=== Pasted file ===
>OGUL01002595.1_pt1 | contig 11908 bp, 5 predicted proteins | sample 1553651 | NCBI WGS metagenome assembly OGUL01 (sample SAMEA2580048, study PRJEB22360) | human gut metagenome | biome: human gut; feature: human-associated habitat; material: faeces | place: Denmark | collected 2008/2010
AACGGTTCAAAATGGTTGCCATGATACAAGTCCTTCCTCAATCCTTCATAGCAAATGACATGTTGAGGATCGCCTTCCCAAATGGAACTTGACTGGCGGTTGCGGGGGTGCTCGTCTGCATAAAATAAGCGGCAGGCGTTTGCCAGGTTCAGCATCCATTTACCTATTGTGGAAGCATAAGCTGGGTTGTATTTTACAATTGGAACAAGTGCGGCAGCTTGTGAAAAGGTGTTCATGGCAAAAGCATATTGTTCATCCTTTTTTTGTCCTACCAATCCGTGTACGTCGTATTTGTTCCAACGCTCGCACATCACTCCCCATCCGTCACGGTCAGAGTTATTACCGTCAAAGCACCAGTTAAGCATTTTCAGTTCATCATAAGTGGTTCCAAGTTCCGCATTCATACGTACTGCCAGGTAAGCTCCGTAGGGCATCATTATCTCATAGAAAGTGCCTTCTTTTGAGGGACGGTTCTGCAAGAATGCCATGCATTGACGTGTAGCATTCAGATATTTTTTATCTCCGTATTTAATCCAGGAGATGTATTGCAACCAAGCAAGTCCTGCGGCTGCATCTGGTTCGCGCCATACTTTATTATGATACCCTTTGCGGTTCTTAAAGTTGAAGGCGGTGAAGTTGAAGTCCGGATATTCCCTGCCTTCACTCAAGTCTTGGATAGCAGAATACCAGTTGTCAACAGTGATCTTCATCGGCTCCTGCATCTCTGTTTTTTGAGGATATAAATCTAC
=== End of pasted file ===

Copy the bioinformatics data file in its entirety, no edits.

>OGUL01002595.1_pt1 | contig 11908 bp, 5 predicted proteins | sample 1553651 | NCBI WGS metagenome assembly OGUL01 (sample SAMEA2580048, study PRJEB22360) | human gut metagenome | biome: human gut; feature: human-associated habitat; material: faeces | place: Denmark | collected 2008/2010
AACGGTTCAAAATGGTTGCCATGATACAAGTCCTTCCTCAATCCTTCATAGCAAATGACATGTTGAGGATCGCCTTCCCAAATGGAACTTGACTGGCGGTTGCGGGGGTGCTCGTCTGCATAAAATAAGCGGCAGGCGTTTGCCAGGTTCAGCATCCATTTACCTATTGTGGAAGCATAAGCTGGGTTGTATTTTACAATTGGAACAAGTGCGGCAGCTTGTGAAAAGGTGTTCATGGCAAAAGCATATTGTTCATCCTTTTTTTGTCCTACCAATCCGTGTACGTCGTATTTGTTCCAACGCTCGCACATCACTCCCCATCCGTCACGGTCAGAGTTATTACCGTCAAAGCACCAGTTAAGCATTTTCAGTTCATCATAAGTGGTTCCAAGTTCCGCATTCATACGTACTGCCAGGTAAGCTCCGTAGGGCATCATTATCTCATAGAAAGTGCCTTCTTTTGAGGGACGGTTCTGCAAGAATGCCATGCATTGACGTGTAGCATTCAGATATTTTTTATCTCCGTATTTAATCCAGGAGATGTATTGCAACCAAGCAAGTCCTGCGGCTGCATCTGGTTCGCGCCATACTTTATTATGATACCCTTTGCGGTTCTTAAAGTTGAAGGCGGTGAAGTTGAAGTCCGGATATTCCCTGCCTTCACTCAAGTCTTGGATAGCAGAATACCAGTTGTCAACAGTGATCTTCATCGGCTCCTGCATCTCTGTTTTTTGAGGATATAAATCTAC